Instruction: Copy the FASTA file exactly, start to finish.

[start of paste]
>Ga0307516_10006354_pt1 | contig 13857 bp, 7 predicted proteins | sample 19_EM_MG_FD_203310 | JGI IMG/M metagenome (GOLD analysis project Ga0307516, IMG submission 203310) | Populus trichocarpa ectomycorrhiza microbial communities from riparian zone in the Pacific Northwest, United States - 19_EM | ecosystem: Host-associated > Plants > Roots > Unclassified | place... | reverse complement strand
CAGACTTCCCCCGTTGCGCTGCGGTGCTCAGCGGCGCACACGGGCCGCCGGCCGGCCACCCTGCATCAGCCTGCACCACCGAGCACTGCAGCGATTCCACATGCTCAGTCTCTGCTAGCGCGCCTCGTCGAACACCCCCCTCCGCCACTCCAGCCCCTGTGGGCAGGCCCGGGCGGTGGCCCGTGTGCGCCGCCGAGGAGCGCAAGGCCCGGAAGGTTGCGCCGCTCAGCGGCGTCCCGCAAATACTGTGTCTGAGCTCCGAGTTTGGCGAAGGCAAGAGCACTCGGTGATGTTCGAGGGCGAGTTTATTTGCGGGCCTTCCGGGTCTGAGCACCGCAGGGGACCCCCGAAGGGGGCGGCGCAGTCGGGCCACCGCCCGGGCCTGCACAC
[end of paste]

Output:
>Ga0307516_10006354_pt1 | contig 13857 bp, 7 predicted proteins | sample 19_EM_MG_FD_203310 | JGI IMG/M metagenome (GOLD analysis project Ga0307516, IMG submission 203310) | Populus trichocarpa ectomycorrhiza microbial communities from riparian zone in the Pacific Northwest, United States - 19_EM | ecosystem: Host-associated > Plants > Roots > Unclassified | place... | reverse complement strand
CAGACTTCCCCCGTTGCGCTGCGGTGCTCAGCGGCGCACACGGGCCGCCGGCCGGCCACCCTGCATCAGCCTGCACCACCGAGCACTGCAGCGATTCCACATGCTCAGTCTCTGCTAGCGCGCCTCGTCGAACACCCCCCTCCGCCACTCCAGCCCCTGTGGGCAGGCCCGGGCGGTGGCCCGTGTGCGCCGCCGAGGAGCGCAAGGCCCGGAAGGTTGCGCCGCTCAGCGGCGTCCCGCAAATACTGTGTCTGAGCTCCGAGTTTGGCGAAGGCAAGAGCACTCGGTGATGTTCGAGGGCGAGTTTATTTGCGGGCCTTCCGGGTCTGAGCACCGCAGGGGACCCCCGAAGGGGGCGGCGCAGTCGGGCCACCGCCCGGGCCTGCACAC